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Like Moths To A Flame

Written by Urban Ecology Center
    Monday, 17 August 2020
Like Moths To A Flame

Moths are known for their beauty and curious attraction to light. These alluring creatures often are overlooked when compared to their close relative, the butterfly. There are a total of 835 species of butterflies in North America. While this number may seem high, it does not compare to the 12,000 total number of moth species in North America alone. Worldwide, there is a whopping total of 160,000 species of moth. For butterflies, there are only 17,500 species worldwide.

In general, moths have duller wings compared to butterflies, but this evolutionary perk allows moths to blend into their environment. In Europe during the Industrial Revolution, coal-burning factories covered trees in black soot. This caused Peppered Moths with speckled black and white coloring to be visible on the darkened bark and more vulnerable to birds that feasted on the moths. Peppered Moths with completely black coloring camouflaged on the soot-covered bark and their population increased. This caused a change in the type of moth that was able to survive the anthropogenic change. This phenomenon is called "industrial melanism." It is an example of natural selection and an example of how one factor in moth survival is dependent on their ability to hide from predators. “Industrial melanism” is an event that mostly only occurs in moths with the exception of a few butterflies and one beetle.

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Hummingbird Moth, seen in the Harbor District. Photo by Ethan Bott.

Like all life on Earth, moths play an important part in a variety of ecosystems. Moths and their larvae are a crucial food source for birds, bats, rodents, and amphibians. While moths are a needed food source for other life, they are also an indicator species and model species. Moths are sensitive to changes in their environment. Their decline in some ecosystems gives clues as to the health of the environment. Processionary Moths are used as an insect model to indicate the effects of global warming. The larvae of this moth are sensitive to changes in temperature. One study found that their natural range in Europe expanded when winters became warmer and favored the survival of the moth's larvae. This caused economic and ecological havoc on European forests. Although Processionary Moths are perceived as pests, they offer scientific value as a model organism.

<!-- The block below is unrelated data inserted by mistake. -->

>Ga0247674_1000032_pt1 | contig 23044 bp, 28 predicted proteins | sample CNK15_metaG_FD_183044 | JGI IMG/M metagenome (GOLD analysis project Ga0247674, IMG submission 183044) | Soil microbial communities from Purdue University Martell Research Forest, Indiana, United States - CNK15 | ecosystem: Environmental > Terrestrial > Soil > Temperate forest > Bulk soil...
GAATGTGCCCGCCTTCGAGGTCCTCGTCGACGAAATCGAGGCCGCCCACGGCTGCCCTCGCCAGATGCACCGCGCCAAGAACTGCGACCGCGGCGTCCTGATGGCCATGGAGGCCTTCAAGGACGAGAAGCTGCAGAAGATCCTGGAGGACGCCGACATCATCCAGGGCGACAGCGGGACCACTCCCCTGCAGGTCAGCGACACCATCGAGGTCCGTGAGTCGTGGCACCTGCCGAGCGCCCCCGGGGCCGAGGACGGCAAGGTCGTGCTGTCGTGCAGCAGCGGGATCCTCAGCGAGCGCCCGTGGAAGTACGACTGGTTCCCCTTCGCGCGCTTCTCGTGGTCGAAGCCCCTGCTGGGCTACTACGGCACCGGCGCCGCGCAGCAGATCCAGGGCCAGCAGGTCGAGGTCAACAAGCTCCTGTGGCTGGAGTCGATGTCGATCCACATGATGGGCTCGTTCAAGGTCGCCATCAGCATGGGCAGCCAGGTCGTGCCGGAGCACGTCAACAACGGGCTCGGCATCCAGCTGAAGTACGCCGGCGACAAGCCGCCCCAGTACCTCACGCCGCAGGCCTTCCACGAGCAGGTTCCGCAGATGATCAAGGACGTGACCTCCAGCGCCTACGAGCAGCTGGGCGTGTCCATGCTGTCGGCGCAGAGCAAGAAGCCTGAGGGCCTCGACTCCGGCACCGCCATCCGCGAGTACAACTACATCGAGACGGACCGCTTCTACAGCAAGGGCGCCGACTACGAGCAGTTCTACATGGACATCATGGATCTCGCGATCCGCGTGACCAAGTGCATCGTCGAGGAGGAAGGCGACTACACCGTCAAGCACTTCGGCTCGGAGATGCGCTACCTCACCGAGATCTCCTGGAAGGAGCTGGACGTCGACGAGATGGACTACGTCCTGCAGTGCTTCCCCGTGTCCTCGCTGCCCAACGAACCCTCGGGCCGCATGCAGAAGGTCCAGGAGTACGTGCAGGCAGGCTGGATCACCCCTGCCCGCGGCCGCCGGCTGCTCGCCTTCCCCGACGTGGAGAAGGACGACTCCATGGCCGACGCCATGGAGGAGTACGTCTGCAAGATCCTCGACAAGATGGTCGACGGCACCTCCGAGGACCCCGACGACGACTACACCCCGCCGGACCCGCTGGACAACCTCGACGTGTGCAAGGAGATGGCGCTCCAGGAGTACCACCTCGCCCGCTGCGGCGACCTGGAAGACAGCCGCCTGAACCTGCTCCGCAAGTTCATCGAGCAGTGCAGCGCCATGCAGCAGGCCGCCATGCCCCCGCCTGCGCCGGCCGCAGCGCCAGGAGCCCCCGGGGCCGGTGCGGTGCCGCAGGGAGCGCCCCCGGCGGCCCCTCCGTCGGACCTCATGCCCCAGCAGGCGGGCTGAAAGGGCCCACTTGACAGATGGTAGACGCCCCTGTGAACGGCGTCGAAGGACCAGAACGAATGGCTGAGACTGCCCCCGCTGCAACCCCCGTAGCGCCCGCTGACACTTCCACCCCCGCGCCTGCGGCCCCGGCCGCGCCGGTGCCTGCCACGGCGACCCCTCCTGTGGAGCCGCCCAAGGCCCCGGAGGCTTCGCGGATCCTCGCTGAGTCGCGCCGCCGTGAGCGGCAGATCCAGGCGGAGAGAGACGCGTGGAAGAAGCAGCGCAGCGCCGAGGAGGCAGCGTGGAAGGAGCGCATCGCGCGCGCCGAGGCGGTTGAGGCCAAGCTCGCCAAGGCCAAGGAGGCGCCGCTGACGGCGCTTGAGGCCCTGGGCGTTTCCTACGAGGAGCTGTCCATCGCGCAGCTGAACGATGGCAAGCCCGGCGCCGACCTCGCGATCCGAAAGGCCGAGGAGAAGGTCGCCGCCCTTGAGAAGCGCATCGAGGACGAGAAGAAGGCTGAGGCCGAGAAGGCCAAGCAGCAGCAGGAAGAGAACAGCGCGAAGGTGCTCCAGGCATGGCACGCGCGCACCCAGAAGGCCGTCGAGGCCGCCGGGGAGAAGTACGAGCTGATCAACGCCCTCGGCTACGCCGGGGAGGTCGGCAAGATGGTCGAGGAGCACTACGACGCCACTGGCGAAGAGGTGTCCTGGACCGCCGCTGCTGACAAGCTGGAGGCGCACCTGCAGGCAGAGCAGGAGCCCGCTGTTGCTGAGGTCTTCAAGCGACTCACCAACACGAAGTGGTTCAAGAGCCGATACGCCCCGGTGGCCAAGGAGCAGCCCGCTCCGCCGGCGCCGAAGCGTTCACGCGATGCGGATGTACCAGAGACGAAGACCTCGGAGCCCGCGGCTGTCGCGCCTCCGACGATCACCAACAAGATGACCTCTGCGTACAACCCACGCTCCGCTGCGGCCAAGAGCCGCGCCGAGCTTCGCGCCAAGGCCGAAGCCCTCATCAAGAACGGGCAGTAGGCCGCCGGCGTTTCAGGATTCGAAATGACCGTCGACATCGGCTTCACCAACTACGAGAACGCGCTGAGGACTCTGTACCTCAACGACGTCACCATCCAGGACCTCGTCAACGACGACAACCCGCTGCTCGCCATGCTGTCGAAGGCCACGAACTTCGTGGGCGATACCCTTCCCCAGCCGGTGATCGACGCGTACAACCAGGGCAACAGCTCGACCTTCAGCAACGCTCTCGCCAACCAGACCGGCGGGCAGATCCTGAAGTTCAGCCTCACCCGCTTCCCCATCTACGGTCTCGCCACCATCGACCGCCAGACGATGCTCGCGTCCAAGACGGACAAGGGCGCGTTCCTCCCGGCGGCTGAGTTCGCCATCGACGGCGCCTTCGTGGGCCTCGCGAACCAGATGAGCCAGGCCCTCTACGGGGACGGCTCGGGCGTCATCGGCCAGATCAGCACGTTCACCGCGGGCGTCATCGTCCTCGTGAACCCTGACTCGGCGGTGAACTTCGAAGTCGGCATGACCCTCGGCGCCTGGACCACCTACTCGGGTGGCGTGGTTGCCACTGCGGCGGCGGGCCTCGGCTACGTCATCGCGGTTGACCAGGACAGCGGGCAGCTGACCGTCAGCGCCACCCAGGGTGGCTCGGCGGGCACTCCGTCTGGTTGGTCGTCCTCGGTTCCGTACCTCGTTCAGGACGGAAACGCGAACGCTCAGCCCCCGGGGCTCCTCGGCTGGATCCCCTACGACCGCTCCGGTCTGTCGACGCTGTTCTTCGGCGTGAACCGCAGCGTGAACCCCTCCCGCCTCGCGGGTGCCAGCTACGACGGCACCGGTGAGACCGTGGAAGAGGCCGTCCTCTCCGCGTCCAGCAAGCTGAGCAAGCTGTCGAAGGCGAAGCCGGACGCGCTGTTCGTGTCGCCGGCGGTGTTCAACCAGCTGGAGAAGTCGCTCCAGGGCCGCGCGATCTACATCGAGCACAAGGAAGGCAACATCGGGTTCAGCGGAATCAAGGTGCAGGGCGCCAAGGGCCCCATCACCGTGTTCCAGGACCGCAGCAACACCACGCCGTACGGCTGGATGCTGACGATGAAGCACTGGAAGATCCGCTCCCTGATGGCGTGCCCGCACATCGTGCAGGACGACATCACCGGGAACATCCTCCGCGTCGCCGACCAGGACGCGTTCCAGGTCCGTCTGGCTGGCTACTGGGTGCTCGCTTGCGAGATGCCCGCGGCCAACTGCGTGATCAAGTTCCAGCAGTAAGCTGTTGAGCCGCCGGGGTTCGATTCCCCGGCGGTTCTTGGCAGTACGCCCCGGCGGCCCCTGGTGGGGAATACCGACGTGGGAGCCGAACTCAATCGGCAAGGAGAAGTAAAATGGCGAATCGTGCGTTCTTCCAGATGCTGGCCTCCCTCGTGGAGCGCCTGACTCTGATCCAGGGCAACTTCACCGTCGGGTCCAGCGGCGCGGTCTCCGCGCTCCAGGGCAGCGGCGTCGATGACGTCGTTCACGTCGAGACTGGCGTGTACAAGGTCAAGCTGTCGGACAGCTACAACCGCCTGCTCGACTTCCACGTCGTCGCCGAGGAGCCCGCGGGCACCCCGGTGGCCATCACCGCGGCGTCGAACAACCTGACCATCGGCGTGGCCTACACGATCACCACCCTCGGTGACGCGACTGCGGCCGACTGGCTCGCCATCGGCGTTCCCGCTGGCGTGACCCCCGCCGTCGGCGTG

Moths are also key pollinators of night-blooming plants. In Wisconsin, the Whitney's Underwing Moth is a vulnerable nocturnal species. Globally this species is listed as vulnerable but secure with some recent declines or threats according to the Wisconsin Natural Heritage Working List. The Whitney's Underwing Moth is a prairie species but can exist in xeric oak savanna wooded habitats. The Wisconsin Wildlife Action Plan rates dry prairie and oak openings as moderate to the Whitney's Underwing Moth's population. The Wisconsin Wildlife Action Plan is used to conserve rare and declining species and their habitats. This moth is found in Dane, Grant, Green, and Monroe counties.

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Cecropia moth released in Riverside Park in 2018. Photo by Kim Forbeck.

Another moth of great concern is the Phlox Moth. In Wisconsin, it is listed as endangered and often is spotted with Karner Blue Butterflies. The Karner Blue Butterfly is another endangered species in the state of Wisconsin. The Wisconsin Natural Heritage Working List also lists the Phlox Moth as globally imperiled. Loss of dry-mesic savannas to increased tree plantings and pesticide spraying during the spring have decimated the Phlox Moths population. Phlox Moths flock to Downy Phlox, and their wing colors help them camouflage along with the flower buds. During the Phlox Moth larvae stage, larvae burrow into Downy Phlox flower buds and eventually feed on the flower's seeds. Removal or mowing of Downy Phlox has also affected the moth's numbers. The Wisconsin Wildlife Action Plan lists the natural communities, Dry-Mesic Prairie, Oak-Barrens, Pine Barrens, and Sand Prairie as high habitat associations. The protection of these natural habitats is needed to aid healthy populations of the Phlox Moth. Habitats that support the Phlox Moth also support the endangered Karner Blue Butterfly.

Moths can offer a surprising amount of information about the health of environments with their ability to be used as indicator species. Moths are crucial to supporting other wildlife, and their ability to adapt to their surroundings makes them a stunning life form to use for scientific discovery. Every moth seen contributes to ecosystems and there are a variety of opportunities to survey and record moths that are seen. Using iNaturalist or bugguide.net you can submit data of moth observations to scientists. Any number of moths seen counts no matter how small and if you look closely, you might even see the Whitney’s Underwing moth or the rare Phlox moth.

This blog is written by Elizabeth Gamillo, UEC Science Communication Intern.

Join us for our Nocturnal Yardversity event on Thursday, August 20, to contribute to our effort to record moths and other nocturnal creatures in our neighborhoods. Click here for more information.

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